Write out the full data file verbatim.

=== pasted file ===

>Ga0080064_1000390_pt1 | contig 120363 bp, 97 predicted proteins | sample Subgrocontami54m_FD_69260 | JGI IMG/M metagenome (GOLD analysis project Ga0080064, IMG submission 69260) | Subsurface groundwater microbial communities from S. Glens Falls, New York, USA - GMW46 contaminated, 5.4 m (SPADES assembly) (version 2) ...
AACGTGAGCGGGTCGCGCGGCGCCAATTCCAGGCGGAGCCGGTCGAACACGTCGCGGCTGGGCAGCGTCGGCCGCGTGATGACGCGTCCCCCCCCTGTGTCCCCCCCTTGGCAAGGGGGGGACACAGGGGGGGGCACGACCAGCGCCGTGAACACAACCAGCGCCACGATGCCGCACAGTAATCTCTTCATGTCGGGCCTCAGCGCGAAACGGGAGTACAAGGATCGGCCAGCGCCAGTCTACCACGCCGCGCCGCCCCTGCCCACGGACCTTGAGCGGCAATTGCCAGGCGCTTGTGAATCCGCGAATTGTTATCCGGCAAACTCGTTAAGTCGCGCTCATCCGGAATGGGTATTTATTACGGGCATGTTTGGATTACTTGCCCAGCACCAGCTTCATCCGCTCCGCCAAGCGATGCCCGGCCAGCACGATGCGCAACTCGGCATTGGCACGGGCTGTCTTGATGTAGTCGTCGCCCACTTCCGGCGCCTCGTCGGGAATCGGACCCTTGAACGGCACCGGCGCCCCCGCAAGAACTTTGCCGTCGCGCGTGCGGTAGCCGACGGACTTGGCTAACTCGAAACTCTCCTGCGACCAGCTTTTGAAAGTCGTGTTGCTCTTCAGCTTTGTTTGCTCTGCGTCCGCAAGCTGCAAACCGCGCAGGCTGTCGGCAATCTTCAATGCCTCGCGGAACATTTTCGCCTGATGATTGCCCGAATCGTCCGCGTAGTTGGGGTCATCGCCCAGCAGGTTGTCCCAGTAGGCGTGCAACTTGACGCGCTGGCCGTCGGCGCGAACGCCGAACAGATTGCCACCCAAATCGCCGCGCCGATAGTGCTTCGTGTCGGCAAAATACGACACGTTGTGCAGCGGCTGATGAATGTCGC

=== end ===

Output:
>Ga0080064_1000390_pt1 | contig 120363 bp, 97 predicted proteins | sample Subgrocontami54m_FD_69260 | JGI IMG/M metagenome (GOLD analysis project Ga0080064, IMG submission 69260) | Subsurface groundwater microbial communities from S. Glens Falls, New York, USA - GMW46 contaminated, 5.4 m (SPADES assembly) (version 2) ...
AACGTGAGCGGGTCGCGCGGCGCCAATTCCAGGCGGAGCCGGTCGAACACGTCGCGGCTGGGCAGCGTCGGCCGCGTGATGACGCGTCCCCCCCCTGTGTCCCCCCCTTGGCAAGGGGGGGACACAGGGGGGGGCACGACCAGCGCCGTGAACACAACCAGCGCCACGATGCCGCACAGTAATCTCTTCATGTCGGGCCTCAGCGCGAAACGGGAGTACAAGGATCGGCCAGCGCCAGTCTACCACGCCGCGCCGCCCCTGCCCACGGACCTTGAGCGGCAATTGCCAGGCGCTTGTGAATCCGCGAATTGTTATCCGGCAAACTCGTTAAGTCGCGCTCATCCGGAATGGGTATTTATTACGGGCATGTTTGGATTACTTGCCCAGCACCAGCTTCATCCGCTCCGCCAAGCGATGCCCGGCCAGCACGATGCGCAACTCGGCATTGGCACGGGCTGTCTTGATGTAGTCGTCGCCCACTTCCGGCGCCTCGTCGGGAATCGGACCCTTGAACGGCACCGGCGCCCCCGCAAGAACTTTGCCGTCGCGCGTGCGGTAGCCGACGGACTTGGCTAACTCGAAACTCTCCTGCGACCAGCTTTTGAAAGTCGTGTTGCTCTTCAGCTTTGTTTGCTCTGCGTCCGCAAGCTGCAAACCGCGCAGGCTGTCGGCAATCTTCAATGCCTCGCGGAACATTTTCGCCTGATGATTGCCCGAATCGTCCGCGTAGTTGGGGTCATCGCCCAGCAGGTTGTCCCAGTAGGCGTGCAACTTGACGCGCTGGCCGTCGGCGCGAACGCCGAACAGATTGCCACCCAAATCGCCGCGCCGATAGTGCTTCGTGTCGGCAAAATACGACACGTTGTGCAGCGGCTGATGAATGTCGC